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Countering the idea that China's smartphone market is only interested in cheap phones, Umeng, the nation's largest analytics firm, has issued a report for 2013 outlining that 27 percent of China's smartphones cost over $500, and that 80 percent of those are iPhones.
Highlighted by analyst Benedict Evans, Umeng's report (embedded below) details that China's market for smartphones and tablets exploded in 2013, nearly doubling from 380 million devices at the beginning of the year to more than 700 million by year end.
Apple currently markets three iPhone models on its Chinese website: iPhone 5s priced between $860 and $1120; iPhone 5c priced between $730 and $860; iPhone 4S priced at $535. The company originally continued to sell iPhone 4 in China priced at $435, but no longer lists that model for sale on its public website.
The fact that Apple has dominated China's most valuable segment of the smartphone market is particularly noteworthy because throughout 2013, it didn't have any agreement in place to sell iPhones on China Mobile, the nation's (and the world's) largest mobile carrier by far.
Apple inked a deal with China Mobile in January, making iPhone 5s and iPhone 5c two of the very few models capable of working on the carrier's newly deployed 4G network using a China-specific version of LTE technology.
Apple's chief executive Tim Cook told shareholders last month that both the iPhone 5s and iPhone 5c had outsold the models they replaced.
Apple building an iOS ecosystem stronghold in China
Evans separately noted that Apple now has "probably more" iPhone users in China than it has in the U.S., with around 100 million iPhone users in each country.
Last September, Cook noted Umeng research stating that the total number of Chinese iOS developers has increased 9.3 times between 2011 to 2013. Globally, Apple has over 6 million registered developers, with 1.5 million added in just the last year Cook said.
Evans rhetorically asked, "Has any foreign tech company done as well in China as Apple?"
Has any foreign tech company done as well in China as Apple?— Benedict Evans (@BenedictEvans) March 13, 2014
Samsung, in contrast, has only captured 24 percent of China's Android market. In the U.S., Samsung maintains 26 percent of the entire smartphone market, behind Apple's 45 percent share, meaning Samsung's models make up nearly half of the U.S. Android market.
All smartphone users are not the same
Umeng detailed a series of trends related to apps, including a breakdown of what types of apps are used by different price tiers of smartphones.
"Users of phones priced below $150 tend to spend more time playing games and their favorite app categories is theme and wallpaper," the firm noted. "They are often sensitive to the price, have low requirements for the performance of phones, tend to be affected by pre-installed apps, and are less likely to use e-commerce, finance, health and lifestyle apps."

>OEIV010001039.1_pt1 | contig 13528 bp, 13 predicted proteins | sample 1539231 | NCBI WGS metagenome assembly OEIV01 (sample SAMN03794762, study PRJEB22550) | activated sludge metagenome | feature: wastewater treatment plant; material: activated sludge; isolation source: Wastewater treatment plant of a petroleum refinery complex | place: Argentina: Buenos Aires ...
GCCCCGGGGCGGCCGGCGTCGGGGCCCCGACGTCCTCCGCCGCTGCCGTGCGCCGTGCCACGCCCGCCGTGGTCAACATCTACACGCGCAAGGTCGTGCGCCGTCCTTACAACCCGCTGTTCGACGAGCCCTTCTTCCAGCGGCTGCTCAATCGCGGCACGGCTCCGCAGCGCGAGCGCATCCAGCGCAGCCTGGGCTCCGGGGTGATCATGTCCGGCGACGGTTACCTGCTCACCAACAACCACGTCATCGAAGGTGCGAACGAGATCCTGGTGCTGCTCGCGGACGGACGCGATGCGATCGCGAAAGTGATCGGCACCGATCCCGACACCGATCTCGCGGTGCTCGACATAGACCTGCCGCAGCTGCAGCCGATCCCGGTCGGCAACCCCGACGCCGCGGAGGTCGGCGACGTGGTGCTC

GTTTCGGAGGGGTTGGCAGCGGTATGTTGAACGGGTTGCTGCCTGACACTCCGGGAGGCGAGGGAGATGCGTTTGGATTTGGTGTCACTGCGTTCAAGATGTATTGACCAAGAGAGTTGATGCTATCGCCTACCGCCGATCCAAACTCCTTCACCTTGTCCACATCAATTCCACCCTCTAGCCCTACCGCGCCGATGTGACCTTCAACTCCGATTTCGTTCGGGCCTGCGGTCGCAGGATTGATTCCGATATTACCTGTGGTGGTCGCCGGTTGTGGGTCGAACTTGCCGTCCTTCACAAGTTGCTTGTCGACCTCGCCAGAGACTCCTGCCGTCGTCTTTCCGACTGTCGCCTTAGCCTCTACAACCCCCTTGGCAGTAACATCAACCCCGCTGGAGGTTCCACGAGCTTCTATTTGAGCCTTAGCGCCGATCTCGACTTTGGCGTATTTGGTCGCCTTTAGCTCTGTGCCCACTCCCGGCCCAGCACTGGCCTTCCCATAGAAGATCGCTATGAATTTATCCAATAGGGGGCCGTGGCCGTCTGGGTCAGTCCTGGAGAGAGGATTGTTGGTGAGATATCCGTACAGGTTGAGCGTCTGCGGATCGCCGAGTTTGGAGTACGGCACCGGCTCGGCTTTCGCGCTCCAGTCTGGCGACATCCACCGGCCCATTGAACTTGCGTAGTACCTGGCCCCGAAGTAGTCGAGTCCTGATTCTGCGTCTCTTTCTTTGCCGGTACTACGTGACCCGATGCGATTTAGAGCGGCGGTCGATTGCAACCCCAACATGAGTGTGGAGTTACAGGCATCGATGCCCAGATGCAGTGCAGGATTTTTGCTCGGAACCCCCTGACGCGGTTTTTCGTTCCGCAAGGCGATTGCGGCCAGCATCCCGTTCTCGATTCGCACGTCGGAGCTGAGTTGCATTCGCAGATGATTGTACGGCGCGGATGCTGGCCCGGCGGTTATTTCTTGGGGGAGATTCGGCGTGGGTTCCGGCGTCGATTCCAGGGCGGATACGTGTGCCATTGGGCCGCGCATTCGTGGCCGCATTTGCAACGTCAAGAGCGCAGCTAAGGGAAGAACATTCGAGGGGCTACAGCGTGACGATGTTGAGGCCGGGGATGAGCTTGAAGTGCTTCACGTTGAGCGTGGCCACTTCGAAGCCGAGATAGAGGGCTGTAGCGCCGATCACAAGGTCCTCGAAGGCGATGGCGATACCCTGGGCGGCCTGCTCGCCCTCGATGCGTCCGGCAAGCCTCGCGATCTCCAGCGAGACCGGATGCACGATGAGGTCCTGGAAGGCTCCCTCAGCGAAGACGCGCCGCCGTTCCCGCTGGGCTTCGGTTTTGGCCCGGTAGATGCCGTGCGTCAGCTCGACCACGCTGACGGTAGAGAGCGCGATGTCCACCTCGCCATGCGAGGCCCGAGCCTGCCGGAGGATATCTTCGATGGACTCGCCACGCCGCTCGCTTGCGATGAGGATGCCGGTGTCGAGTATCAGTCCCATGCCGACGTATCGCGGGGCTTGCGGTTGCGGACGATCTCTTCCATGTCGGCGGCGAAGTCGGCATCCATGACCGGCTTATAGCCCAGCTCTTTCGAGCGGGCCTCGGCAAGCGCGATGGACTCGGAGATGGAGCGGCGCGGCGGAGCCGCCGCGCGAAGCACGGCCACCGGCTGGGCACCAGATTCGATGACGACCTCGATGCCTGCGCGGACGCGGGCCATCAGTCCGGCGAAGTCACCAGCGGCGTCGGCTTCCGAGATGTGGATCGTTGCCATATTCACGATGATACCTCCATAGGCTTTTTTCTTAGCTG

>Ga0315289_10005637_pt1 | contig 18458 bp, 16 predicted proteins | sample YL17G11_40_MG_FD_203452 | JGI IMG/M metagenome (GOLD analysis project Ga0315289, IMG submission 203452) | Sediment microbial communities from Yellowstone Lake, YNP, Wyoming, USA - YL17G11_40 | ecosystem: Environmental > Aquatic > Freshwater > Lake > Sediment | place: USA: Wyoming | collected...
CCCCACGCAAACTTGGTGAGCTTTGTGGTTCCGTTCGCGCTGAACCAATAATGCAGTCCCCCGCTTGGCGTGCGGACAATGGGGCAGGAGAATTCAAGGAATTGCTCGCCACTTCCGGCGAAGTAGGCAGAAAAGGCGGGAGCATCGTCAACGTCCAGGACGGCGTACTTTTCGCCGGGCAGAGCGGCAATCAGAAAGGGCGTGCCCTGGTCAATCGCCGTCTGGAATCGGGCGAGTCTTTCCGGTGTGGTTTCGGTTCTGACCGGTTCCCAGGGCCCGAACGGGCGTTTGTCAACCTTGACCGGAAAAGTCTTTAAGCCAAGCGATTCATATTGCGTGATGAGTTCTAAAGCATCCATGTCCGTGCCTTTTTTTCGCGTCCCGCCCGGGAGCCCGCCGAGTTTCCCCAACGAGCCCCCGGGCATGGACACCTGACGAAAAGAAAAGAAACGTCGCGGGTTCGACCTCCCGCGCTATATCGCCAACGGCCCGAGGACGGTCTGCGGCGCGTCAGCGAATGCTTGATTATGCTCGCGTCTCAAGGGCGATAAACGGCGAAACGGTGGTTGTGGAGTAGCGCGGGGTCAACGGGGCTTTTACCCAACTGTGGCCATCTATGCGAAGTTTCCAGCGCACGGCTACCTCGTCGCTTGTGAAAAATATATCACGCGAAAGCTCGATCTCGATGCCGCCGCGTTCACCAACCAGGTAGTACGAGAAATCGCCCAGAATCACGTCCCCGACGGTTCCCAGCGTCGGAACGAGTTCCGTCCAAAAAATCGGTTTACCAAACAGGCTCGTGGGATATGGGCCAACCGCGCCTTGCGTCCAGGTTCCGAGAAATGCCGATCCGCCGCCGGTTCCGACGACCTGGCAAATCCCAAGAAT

In contrast, Umeng stated that "users of high-end deices have more diverse needs and favor apps for news, navigation, finance, and ecomerce.. They might thane certain economic power, but more importantly, they rely on mobile Internet and their life patters will be shown on mobile devices, such as their demands for getting information, learning, shopping and finance management."
Umeng's data outlines that devices selling for less than $149 make up just 35 percent of China's smartphone market. Phones priced between $150 and $329 account for another 22 percentage points, while devices at $330 to $499 make up 16 percent of sales, leaving 27 percent priced above $500.
"The market for budget Android phones is strong in China, with 57 percent of devices under the $330 price range," Umeng stated. "However, over a quarter are using high end smartphones costing over $500; 80 percent of these are iPhones."
The firm also notes that the market for users new to smartphones is shrinking, and that a much larger percentage of smartphones are now upgrades for existing users, a trend that would appear to benefit higher end devices rather than cheap, entry level offerings.
Umeng's data highlights the fallacy of overall market share figures that throw valuable market segments together with low value volume sales. Data publicly published by IDC, for example, stated that Apple had "only" 7 percent of China's entire smartphone market, a figure that misled a variety of journalists into thinking that Apple's percentage points of market share were equal in value to the percentage points taken up by vendors of cheap devices that do not make any money.
Far fewer iPhone users jailbreak
Another trend Umeng highlighted is the rapid decrease in users jailbreaking their iPhones. While more than half of all iPhone 3GS models were jailbroken (in large part to enable them to work on local networks prior to their to receiving official support from carriers), only a tiny fraction of recent models are.
Overall, "the number of jailbroken iOS devices continues to fall (from 30% at the beginning of the year, to 13% at the end of the year," Umeng reported. "China has now become one the first launch areas for iOs devices. Users can easily and quickly get the new devices through official channels instead of purchasing jailbroken devices through the black market."
The analytics firm noted that users are also "becoming aware of the security risks of using a jailbroken phone."